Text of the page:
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Javier Diaz Carvajal

16 December 2010
Javier Diaz Carvajal
  • What does Quintana Roo’s regular exposure to hurricane events such as Hurricane Dean of 2007 mean for the state’s perspective on issues like climate change?

Preparedness is one of the major objectives for Quintana Roo. Fortunately, the whole social structure in the State has a strong hurricane preparedness and disaster prevention culture. The current administration has installed the State Civil Protection System which works on designing and implementing the best public policies to prevent disasters caused by natural phenomena, namely hurricanes. As these phenomena become a more intensive and frequent threat to the State in the short and long term (and based on IPCC projections), our society is moving towards a rapid process of adaptation. We have achieved this by being conscience that hurricanes have always been and will be part of our environment.

  • Quintana Roo is blessed with some of the world’s richest tropical rainforest ecosystems, yet also faces the need for economic development of its resources. How can government best strike a balance between these two competing interests?

Quintana Roo has based its development on the appropriate use and management of natural resources. The unique turquoise beaches, well-preserved jungle, the presence of the world’s longest underground rivers and abundant flora and fauna have made tourism the main economic driver in the State. In order to achieve a balance between development and conservation of the natural resources, we need strong and well defined public policies. Here in Quintana Roo we are national pioneers in implementing ecological management programmes as well in the area of establishing natural protected areas. Both of these policies represent the main tools for decision making that involve the participation of all sectors of society.

Without a doubt, the need to face climate change correctly and efficiently at the local and global level with adequate policies must prevail. These policies must be adapted to meet state, regional and country needs. Quintana Roo has done so and we look forward to maintaining a close collaboration with civil society which we believe is the key of all success.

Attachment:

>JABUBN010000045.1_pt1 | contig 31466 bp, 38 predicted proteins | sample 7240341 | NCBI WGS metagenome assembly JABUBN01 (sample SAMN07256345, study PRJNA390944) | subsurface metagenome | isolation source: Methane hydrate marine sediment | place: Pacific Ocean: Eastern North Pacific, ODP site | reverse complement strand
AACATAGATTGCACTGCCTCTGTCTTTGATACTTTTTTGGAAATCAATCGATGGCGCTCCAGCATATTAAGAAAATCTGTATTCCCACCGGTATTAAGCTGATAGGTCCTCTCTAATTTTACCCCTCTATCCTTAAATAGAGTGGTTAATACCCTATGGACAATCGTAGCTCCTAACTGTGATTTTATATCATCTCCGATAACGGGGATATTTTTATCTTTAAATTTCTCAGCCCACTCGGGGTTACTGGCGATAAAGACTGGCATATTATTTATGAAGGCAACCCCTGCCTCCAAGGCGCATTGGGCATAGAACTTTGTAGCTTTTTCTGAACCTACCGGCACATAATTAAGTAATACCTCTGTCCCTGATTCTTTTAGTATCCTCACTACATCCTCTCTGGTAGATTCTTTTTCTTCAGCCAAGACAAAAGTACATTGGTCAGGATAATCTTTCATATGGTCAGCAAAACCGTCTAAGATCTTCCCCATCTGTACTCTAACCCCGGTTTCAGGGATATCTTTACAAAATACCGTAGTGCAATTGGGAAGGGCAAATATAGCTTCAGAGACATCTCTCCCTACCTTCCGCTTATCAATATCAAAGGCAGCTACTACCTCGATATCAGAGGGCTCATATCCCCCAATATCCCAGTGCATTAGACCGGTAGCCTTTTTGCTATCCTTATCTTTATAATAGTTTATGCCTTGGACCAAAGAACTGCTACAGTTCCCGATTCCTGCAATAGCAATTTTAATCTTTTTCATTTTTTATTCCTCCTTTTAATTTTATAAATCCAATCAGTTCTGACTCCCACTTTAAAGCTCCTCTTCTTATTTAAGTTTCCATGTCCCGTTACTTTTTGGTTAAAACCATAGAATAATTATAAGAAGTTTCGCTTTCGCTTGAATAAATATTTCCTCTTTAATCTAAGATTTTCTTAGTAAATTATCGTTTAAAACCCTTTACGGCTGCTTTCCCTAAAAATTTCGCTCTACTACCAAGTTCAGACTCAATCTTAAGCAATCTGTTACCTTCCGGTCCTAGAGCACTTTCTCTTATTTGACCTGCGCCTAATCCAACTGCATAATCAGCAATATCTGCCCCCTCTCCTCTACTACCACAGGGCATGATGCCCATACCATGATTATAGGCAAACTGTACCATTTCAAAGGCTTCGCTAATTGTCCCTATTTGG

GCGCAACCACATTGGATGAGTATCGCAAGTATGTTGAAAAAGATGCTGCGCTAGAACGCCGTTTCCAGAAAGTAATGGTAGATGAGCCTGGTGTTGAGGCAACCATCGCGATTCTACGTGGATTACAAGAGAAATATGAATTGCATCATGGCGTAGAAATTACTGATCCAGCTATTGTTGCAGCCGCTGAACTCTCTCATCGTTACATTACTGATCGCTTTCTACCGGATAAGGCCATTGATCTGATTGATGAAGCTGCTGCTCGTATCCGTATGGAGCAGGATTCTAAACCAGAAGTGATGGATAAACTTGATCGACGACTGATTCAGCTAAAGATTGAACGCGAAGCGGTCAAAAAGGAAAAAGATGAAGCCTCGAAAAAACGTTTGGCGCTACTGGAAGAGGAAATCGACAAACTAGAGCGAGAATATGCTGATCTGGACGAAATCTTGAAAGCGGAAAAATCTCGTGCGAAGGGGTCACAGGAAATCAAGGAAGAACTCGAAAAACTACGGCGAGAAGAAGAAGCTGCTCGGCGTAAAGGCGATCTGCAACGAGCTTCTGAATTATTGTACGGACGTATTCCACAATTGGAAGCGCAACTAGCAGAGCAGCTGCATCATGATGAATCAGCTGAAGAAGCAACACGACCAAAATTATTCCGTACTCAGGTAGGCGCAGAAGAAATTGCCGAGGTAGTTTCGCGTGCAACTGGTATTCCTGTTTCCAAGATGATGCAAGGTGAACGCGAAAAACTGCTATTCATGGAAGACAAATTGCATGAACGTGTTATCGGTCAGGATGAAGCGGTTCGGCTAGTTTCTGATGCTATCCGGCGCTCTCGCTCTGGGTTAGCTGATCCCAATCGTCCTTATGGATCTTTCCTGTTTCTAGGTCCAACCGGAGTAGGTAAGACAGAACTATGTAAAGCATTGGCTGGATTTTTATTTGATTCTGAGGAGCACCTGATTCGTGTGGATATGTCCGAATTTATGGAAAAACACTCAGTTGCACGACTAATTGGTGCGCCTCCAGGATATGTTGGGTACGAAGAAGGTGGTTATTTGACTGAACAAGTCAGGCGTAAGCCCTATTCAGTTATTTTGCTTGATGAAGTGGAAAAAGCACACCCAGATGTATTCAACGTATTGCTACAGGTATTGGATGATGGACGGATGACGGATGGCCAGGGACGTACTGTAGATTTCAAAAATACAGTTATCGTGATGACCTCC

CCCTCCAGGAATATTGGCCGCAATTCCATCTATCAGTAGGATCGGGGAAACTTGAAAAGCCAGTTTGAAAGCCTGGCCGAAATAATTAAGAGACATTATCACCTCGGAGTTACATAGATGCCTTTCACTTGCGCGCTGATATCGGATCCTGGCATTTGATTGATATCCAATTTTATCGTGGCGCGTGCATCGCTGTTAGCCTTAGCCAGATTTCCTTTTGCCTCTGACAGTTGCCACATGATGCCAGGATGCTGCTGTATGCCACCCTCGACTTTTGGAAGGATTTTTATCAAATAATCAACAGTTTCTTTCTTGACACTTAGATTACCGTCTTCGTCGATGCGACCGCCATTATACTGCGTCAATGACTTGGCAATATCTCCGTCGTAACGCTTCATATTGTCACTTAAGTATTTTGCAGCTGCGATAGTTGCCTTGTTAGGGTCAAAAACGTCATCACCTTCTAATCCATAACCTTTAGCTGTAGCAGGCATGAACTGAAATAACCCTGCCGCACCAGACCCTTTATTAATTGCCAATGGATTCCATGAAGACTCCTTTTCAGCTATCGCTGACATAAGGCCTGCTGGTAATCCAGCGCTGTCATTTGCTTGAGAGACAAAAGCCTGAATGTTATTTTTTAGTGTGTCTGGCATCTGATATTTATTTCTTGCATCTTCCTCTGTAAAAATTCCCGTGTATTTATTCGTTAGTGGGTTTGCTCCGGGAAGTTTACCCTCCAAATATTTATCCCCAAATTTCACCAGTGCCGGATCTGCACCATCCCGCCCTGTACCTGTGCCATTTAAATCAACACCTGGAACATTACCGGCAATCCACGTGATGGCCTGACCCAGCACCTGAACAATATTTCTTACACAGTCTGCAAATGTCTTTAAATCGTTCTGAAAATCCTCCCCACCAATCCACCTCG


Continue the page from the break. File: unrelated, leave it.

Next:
• What role does Quintana Roo see for the indigenous people of its region in combating environmental problems such as climate change?

Local communities are the main actors in adapting and mitigating the effects and impacts of climate change. The Mayan people, the heritage and pride of Quintana Roo society, have worked on several natural resource and rainforest conservation schemes. They have a long tradition of conservation and rational use of the natural resources which perfectly fits on the government’s strategies and action plans on climate change. We seek to broaden similar schemes for rural and urban zones.

  • What are the most significant barriers facing Quintana Roo’s pursuit of a clean development pathway? How do you think these might be overcome?

Although we have devised and consolidated the legal framework on environmental issues for the State and Peninsula of Yucatan—with a focus on hotel construction and infrastructure – the difficulty lies in the correct application and implementation of the framework. At the same time, a stronger administrative and financial structure is needed. This can be achieved through several national and international sources of funding and by having qualified personnel.

  • Why has Quintana Roo joined the states and regions alliance? What can Quintana Roo learn from other states and regions in its response to climate change?

In a globalized world, we can tackle climate change by thinking globally but acting locally. Global problems have their origin at local or regional levels. Working on a local or regional basis is one of our main strategies to develop common environmental policies and achieve sustainable development. So far we have started working closely with the Mexican states of Campeche and Yucatan that are part of the Yucatan Peninsula—they share cultural, historic, economic, social and environmental similarities. This kind of joint effort makes us the first region in Mexico to work together in the area of climate change mitigation and adaptation.

The global Alliance represents an opportunity to exchange technology, build capacity and collaborate more closely with other state and regional governments and entrepreneurs. Our economy is bringing business to the discussion table in our search to strike an equitable balance between the interests of conservation and development – this type of collaboration will drive the Clean Revolution forward.

Quintana Roo has a shining future: At the COP16, our State Governor Felix Arturo Gonzalez Canto announced the installation of more than 25,000 LED lights in the county of Othón P. Blanco. This pioneering initiative set to occur in Quintana Roo is the largest LED project of its kind in Latin America. And the project is a good example of public-private partnership; backing comes from the country's new special climate change program (PECC) along with LED technology support from GE Evolve™ Cobrahead.

  • As the host of COP 16, what are your hopes for the outcome?

The first achievement has to be that state and regional governments are working together to devise specific solutions to specific problems. Climate Change impacts necessitate rapid responses and adaptation measures which may start at local or regional scales. During this COP, developed and emergent economies have agreed to step forward in seeking the best deals and collaboration amongst states and regions. For the first time, the Mexican State Government of Quintana Roo joins The Climate Group. We hope other states and regions will follow suit.

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